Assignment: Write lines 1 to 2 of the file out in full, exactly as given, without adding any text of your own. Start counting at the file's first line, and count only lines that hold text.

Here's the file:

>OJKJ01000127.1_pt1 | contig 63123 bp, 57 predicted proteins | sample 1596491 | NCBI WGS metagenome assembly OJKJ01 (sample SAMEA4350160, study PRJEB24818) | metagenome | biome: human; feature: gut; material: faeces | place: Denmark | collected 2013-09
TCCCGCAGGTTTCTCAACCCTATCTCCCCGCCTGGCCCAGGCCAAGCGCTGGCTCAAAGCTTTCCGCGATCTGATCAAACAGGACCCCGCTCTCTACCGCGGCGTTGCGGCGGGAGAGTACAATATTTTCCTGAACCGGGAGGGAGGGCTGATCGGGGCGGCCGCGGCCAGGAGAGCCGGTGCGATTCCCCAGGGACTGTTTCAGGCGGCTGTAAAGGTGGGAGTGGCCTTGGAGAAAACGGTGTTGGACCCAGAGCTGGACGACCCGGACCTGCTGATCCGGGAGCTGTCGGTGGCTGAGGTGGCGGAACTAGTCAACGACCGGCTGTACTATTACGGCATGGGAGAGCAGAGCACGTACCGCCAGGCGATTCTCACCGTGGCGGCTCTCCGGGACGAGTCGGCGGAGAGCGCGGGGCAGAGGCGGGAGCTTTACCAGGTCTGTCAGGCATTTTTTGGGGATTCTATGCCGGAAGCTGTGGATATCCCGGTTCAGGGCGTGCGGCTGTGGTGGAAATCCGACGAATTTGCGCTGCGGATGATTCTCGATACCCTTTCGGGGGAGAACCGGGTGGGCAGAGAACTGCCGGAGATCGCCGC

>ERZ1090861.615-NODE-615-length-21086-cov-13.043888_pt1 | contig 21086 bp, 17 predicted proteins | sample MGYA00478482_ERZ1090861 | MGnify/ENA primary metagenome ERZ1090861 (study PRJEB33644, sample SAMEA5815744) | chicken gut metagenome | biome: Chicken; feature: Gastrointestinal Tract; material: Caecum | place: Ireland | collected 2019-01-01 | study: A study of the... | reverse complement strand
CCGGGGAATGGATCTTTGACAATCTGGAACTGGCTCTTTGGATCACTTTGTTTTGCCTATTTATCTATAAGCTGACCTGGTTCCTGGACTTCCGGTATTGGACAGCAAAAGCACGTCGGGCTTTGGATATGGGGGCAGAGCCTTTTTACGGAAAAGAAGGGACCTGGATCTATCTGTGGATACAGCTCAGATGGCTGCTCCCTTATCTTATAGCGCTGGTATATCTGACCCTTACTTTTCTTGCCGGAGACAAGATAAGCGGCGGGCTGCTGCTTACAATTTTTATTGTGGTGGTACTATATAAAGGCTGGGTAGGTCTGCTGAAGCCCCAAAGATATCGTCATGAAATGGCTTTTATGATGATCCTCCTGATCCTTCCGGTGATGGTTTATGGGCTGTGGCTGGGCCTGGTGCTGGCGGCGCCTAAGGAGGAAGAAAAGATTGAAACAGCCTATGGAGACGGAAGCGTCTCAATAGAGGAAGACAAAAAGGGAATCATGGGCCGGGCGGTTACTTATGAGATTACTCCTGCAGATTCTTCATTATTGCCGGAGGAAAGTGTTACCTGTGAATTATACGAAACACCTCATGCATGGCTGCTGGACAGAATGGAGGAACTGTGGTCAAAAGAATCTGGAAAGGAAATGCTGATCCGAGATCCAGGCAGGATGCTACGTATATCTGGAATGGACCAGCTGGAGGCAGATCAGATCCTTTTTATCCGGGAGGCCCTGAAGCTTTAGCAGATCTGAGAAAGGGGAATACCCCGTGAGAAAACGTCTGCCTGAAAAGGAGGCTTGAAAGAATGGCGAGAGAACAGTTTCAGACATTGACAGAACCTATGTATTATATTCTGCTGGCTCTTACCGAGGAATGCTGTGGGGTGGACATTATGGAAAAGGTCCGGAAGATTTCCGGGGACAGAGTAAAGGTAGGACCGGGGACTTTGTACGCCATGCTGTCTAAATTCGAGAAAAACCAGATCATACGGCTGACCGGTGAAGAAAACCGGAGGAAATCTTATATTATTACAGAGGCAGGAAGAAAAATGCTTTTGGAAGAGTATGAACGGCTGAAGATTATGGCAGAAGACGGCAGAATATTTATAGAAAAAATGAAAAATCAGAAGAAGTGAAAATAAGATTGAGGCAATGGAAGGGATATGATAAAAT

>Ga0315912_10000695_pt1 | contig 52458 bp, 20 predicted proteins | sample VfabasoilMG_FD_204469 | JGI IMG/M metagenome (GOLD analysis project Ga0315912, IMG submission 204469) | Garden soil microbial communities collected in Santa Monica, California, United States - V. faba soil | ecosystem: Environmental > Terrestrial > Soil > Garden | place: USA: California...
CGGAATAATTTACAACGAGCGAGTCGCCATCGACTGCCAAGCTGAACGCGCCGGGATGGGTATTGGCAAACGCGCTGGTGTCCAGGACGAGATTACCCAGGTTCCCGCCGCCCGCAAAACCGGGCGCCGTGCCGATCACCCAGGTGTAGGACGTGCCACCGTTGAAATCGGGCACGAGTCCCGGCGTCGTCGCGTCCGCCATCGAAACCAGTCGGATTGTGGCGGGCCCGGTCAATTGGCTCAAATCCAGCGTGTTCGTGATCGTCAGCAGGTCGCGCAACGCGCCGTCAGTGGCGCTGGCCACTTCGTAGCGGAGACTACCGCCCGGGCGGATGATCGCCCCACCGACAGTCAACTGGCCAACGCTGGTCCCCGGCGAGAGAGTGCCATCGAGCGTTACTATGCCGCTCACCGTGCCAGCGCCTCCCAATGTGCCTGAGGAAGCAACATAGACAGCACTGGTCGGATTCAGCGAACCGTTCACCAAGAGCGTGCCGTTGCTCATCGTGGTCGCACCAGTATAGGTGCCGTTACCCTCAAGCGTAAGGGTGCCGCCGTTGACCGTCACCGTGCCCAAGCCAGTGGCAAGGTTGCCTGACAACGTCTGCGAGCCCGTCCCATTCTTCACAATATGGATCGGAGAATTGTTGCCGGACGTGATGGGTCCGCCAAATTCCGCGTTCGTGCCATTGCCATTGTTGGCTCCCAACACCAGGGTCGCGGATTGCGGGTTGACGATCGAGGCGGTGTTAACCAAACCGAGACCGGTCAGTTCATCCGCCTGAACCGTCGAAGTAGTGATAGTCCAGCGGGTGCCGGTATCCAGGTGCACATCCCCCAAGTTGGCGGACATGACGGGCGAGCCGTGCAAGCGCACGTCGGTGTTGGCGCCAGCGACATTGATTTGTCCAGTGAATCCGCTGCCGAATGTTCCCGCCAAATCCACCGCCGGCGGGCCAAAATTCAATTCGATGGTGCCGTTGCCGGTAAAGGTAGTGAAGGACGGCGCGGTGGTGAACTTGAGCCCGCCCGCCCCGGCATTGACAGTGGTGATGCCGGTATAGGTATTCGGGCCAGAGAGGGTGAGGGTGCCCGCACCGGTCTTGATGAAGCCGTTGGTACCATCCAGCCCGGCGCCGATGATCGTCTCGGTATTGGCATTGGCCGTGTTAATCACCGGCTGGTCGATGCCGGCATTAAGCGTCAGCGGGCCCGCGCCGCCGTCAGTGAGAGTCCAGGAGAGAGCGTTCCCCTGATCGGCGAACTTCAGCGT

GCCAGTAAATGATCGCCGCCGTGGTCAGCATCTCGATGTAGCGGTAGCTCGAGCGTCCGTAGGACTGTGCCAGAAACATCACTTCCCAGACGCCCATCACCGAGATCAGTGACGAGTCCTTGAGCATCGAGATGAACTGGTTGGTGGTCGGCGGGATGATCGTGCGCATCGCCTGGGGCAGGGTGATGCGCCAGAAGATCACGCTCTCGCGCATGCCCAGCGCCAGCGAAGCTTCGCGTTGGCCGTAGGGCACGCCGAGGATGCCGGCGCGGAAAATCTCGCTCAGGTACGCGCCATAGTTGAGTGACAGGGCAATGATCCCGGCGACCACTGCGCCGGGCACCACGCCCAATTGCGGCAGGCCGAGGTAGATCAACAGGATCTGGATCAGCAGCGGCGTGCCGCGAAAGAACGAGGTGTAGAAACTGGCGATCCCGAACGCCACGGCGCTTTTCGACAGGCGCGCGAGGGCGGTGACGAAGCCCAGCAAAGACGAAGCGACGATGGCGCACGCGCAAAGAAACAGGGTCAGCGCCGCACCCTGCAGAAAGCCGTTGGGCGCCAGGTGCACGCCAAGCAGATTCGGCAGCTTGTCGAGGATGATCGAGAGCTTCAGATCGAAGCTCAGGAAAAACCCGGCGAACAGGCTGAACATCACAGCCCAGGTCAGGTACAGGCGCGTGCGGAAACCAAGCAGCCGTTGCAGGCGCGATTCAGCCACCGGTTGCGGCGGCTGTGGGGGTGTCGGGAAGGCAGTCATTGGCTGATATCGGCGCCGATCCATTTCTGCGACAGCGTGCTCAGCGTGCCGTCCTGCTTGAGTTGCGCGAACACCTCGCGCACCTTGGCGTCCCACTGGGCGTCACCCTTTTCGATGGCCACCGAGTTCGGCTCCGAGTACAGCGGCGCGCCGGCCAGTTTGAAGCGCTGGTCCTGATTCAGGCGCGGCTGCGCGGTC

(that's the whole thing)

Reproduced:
>OJKJ01000127.1_pt1 | contig 63123 bp, 57 predicted proteins | sample 1596491 | NCBI WGS metagenome assembly OJKJ01 (sample SAMEA4350160, study PRJEB24818) | metagenome | biome: human; feature: gut; material: faeces | place: Denmark | collected 2013-09
TCCCGCAGGTTTCTCAACCCTATCTCCCCGCCTGGCCCAGGCCAAGCGCTGGCTCAAAGCTTTCCGCGATCTGATCAAACAGGACCCCGCTCTCTACCGCGGCGTTGCGGCGGGAGAGTACAATATTTTCCTGAACCGGGAGGGAGGGCTGATCGGGGCGGCCGCGGCCAGGAGAGCCGGTGCGATTCCCCAGGGACTGTTTCAGGCGGCTGTAAAGGTGGGAGTGGCCTTGGAGAAAACGGTGTTGGACCCAGAGCTGGACGACCCGGACCTGCTGATCCGGGAGCTGTCGGTGGCTGAGGTGGCGGAACTAGTCAACGACCGGCTGTACTATTACGGCATGGGAGAGCAGAGCACGTACCGCCAGGCGATTCTCACCGTGGCGGCTCTCCGGGACGAGTCGGCGGAGAGCGCGGGGCAGAGGCGGGAGCTTTACCAGGTCTGTCAGGCATTTTTTGGGGATTCTATGCCGGAAGCTGTGGATATCCCGGTTCAGGGCGTGCGGCTGTGGTGGAAATCCGACGAATTTGCGCTGCGGATGATTCTCGATACCCTTTCGGGGGAGAACCGGGTGGGCAGAGAACTGCCGGAGATCGCCGC